Note: This post is part of a long-running series of posts covering the union of jQuery and ASP.NET: jQuery for the ASP.NET Developer.

Topics in this series range all the way from using jQuery to enhance UpdatePanels to using jQuery up to completely manage rendering and interaction in the browser with ASP.NET only acting as a backend API. If the post you're viewing now is something that interests you, be sure to check out the rest of the posts in this series.

When I recently received this message from a frustrated reader:

After hours and hours of slamming my head into the desk it turns out it was the darn "d" in the response. My home computer is on .NET 2.0 and my work computer is on 3.5. Jimminie Christmas!

I realized that the “.d” introduced in ASP.NET AJAX 3.5’s JSON responses is still all too common a stumbling block when calling ASP.NET AJAX services through a library such as jQuery. In fact, with jQuery’s popularity among ASP.NET developers on the rise, this appears to have become an even more frequent problem.

Since a lot of people are having trouble with it, I want to share one method you can use to completely isolate your code from the problem. If you bake this into an $.ajax() code snippet or otherwise use it as a template for calling ASP.NET AJAX services in jQuery, you should never have to think or worry about the “.d” again.

In this post, I will show you how to detect the “.d” and how you can completely isolate your $.ajax success handler from it.

“.d” what?

If you aren’t familiar with the “.d” I’m referring to, it is simply a security feature that Microsoft added in ASP.NET 3.5’s version of ASP.NET AJAX. By encapsulating the JSON response within a parent object, the framework helps protect against a particularly nasty XSS vulnerability.

Before ASP.NET 3.5, “ScriptServices” and page methods returned their data at the top level of the JSON response, like this:

2.0 JSON Response in Firebug

In ASP.NET 3.5 and later, the same server-side code returns this:

3.5 JSON Response in Firebug

For more information about the change and why the change is a good one, be sure to see my earlier post: A breaking change between versions of ASP.NET AJAX.

However, what my previous post lacks is a solution for mitigating the inconsistency entirely. Using different client-side code against 2.0 and 3.5 based services is workable, but far from ideal. Wouldn’t it be nicer to not have to worry about it?

Determining whether or not the “.d” is there

In order to isolate ourselves from the “.d”, we first need a reliable way to test for its presence. Though JavaScript provides several methods for determining this, I suggest hasOwnProperty, as recommended by Douglas Crockford.

By using hasOwnProperty, your code is protected against unexpected changes to an object’s prototype chain. Though it is an unlikely problem to encounter, it’s always best to code defensively in JavaScript. The browser is a hostile environment!

Using hasOwnProperty to test for “.d”, you might end up with something like this:

This code will perform identically against any version of ASP.NET AJAX.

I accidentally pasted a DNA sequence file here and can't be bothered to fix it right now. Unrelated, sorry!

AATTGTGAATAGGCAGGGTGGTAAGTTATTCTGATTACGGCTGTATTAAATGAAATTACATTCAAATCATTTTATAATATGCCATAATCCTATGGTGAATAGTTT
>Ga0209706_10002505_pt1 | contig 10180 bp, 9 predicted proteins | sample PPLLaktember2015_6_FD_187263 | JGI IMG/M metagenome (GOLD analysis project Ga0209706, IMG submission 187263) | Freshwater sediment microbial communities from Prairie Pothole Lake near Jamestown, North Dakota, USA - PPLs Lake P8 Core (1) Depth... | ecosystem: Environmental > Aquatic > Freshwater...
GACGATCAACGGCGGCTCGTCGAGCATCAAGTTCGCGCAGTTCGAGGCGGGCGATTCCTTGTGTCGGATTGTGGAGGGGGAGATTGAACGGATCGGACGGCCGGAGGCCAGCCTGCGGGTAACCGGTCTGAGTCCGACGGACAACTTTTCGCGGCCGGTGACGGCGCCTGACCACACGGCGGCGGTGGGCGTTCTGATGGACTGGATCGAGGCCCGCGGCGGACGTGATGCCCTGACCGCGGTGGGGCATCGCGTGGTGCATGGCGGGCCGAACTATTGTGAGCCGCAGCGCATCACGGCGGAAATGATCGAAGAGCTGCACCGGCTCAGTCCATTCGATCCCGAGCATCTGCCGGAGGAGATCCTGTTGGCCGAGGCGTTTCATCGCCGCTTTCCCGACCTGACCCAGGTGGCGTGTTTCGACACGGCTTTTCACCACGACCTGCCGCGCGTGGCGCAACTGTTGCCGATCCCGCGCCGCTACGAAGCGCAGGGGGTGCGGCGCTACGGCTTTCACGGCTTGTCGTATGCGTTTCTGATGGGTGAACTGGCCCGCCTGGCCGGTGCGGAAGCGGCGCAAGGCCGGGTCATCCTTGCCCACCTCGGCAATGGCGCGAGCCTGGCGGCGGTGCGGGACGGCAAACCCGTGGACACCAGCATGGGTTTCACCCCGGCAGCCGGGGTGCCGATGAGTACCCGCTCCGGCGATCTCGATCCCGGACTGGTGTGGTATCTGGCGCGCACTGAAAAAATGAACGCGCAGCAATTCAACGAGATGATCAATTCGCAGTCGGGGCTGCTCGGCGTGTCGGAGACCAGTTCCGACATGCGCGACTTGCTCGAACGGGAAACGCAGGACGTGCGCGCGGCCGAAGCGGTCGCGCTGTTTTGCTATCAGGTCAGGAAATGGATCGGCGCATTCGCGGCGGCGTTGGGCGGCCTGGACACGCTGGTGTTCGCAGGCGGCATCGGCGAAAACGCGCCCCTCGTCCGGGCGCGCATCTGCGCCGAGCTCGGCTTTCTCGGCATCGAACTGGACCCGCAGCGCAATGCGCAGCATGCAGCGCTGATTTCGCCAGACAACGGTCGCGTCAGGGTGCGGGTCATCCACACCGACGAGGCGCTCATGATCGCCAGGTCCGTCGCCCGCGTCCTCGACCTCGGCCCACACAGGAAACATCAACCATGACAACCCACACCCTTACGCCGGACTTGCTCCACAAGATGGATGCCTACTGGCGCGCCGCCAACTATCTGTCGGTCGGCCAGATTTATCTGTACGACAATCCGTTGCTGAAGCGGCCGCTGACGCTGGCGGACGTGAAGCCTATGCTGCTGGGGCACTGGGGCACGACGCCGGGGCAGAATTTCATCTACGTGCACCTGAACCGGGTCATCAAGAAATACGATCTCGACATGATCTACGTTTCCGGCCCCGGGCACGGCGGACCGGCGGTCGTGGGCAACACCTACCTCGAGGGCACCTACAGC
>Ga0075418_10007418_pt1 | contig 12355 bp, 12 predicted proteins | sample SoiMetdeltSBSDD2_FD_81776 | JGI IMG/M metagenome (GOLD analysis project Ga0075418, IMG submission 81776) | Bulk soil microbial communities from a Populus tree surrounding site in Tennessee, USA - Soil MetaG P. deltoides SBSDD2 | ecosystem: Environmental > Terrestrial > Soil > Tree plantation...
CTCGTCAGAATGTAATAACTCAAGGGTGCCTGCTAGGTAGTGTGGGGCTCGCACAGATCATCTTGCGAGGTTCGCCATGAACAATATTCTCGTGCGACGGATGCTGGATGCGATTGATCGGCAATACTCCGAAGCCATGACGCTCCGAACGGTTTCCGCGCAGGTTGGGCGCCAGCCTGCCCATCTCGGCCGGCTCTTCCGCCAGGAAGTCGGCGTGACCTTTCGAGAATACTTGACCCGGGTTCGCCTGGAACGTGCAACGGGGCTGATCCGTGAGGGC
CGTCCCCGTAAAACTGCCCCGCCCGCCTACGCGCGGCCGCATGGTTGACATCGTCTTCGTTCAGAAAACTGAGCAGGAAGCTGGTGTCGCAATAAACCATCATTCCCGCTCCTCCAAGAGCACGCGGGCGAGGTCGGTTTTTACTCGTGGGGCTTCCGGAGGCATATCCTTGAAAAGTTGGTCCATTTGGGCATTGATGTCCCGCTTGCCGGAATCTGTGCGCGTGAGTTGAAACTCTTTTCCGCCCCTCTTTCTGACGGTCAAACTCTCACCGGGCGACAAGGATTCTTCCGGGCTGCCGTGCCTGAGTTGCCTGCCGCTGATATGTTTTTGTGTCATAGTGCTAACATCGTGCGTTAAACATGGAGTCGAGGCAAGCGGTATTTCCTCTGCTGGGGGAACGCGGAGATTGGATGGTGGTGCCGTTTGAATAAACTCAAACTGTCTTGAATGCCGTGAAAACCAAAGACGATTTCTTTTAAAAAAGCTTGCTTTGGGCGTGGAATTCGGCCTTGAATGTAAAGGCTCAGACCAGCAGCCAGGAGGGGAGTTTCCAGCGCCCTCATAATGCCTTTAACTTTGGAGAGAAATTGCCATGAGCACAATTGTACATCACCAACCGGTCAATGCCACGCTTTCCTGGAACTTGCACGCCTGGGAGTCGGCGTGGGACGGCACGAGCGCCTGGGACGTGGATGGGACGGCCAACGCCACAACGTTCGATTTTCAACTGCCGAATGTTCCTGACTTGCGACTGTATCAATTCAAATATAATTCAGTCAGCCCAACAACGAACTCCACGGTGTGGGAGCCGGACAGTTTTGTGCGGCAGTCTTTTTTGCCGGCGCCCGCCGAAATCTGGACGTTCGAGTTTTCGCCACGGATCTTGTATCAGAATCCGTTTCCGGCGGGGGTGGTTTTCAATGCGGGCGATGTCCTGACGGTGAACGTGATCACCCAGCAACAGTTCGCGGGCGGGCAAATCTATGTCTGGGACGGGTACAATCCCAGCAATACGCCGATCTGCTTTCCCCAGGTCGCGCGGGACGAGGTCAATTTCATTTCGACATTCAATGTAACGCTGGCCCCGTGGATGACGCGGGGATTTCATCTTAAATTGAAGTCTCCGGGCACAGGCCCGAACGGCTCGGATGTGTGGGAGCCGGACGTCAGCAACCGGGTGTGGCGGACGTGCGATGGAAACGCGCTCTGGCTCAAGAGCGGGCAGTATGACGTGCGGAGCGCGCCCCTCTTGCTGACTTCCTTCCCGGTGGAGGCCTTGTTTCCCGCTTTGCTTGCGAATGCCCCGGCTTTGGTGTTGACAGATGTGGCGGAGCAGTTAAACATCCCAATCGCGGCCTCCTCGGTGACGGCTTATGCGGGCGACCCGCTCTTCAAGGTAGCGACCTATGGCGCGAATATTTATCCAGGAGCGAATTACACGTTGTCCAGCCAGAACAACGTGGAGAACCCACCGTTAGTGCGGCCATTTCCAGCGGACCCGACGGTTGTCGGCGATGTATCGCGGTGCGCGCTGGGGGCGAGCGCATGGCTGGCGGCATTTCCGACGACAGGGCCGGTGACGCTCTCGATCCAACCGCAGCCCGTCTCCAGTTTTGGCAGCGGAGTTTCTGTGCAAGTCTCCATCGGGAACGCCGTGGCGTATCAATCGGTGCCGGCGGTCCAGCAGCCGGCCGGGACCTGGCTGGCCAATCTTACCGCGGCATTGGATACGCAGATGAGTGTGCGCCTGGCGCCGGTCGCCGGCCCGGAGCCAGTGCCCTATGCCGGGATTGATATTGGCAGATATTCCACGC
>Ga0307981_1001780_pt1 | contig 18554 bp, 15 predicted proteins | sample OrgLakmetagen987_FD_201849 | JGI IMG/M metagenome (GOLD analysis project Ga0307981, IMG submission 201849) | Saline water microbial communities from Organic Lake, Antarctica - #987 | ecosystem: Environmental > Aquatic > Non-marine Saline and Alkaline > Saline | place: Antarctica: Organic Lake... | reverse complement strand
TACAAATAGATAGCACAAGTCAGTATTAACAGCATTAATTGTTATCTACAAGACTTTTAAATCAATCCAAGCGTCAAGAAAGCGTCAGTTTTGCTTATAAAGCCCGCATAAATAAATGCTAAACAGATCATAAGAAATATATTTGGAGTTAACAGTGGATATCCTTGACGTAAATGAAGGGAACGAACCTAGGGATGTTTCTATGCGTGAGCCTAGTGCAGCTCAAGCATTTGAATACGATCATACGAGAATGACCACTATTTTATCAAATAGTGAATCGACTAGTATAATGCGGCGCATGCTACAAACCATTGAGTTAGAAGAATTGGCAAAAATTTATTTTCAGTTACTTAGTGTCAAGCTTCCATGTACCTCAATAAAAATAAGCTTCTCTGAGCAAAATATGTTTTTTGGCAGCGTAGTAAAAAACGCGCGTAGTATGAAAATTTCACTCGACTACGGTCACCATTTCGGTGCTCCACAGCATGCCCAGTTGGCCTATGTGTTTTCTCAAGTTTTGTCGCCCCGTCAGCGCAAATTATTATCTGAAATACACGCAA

Unfortunately, this might still get in your way. You may not always want to use the response in a call to another function, and you’ll have to remember the conditional every time you write a success handler.

Don’t make me think

I prefer a solution that doesn’t touch the success handler at all. Then, you’re free to integrate the “.d” handling into a generic $.ajax code snippet in Visual Studio and/or easily copy-paste it between files without modification.

Luckily, jQuery provides a mechanism that allows us to do just that: dataFilter.

The dataFilter parameter to $.ajax allows you to arbitrarily transform a response just before the success handler fires. Specifically tailored to this sort of situation, it passes response data into a callback function, captures the return value of that callback, and then passes the modified data into your success handler.

Hence, you can forever stop worrying about that pesky “.d” like this:

Now, regardless which of these JSON forms the server returns:

Your success handler will simply receive this consistent JSON object every time:

dataType: none of your business

It’s important to note the removal of the dataType parameter in the $.ajax() code above. This is required in order to prevent a double-eval of service responses containing only a single string.

Internally, jQuery uses a combination of the dataType parameter and the implicit type the response. If the dataType is "json" and typeof(response) is “string”, then jQuery uses eval() to deserialize the response.

In the example above, manually deserializing the response in dataFilter results in it being of type Object, jQuery leaves it alone, and our dataFilter’d object makes its way back to the success callback either way.

However, if the dataType is set to “json” and the “.d” sanitized response happens to be of JavaScript type “string”, jQuery will assume that it is a JSON response from the server and still needs to be deserialized. That will throw an error at best.

The solution is to simply drop the dataType parameter from the $.ajax() call. It is only needed for purposes of instructing jQuery how to deserialize the response, and we’re handling that ourselves now.

Thanks to Brett for pointing this out.

Wait, isn’t eval() supposed to be evil?

If the eval() usage gives you pause, don’t worry. For now (as of jQuery 1.3.2), this is the same mechanism that jQuery uses to deserialize JSON too. Though eval() is potentially evil, it is still a necessary evil in many browsers.

In my next post, I’ll show you how to modify this to leverage a native browser implementation of JSON.parse instead of eval(), available in some newer browsers.

That post is available now: Improving jQuery’s JSON performance and security.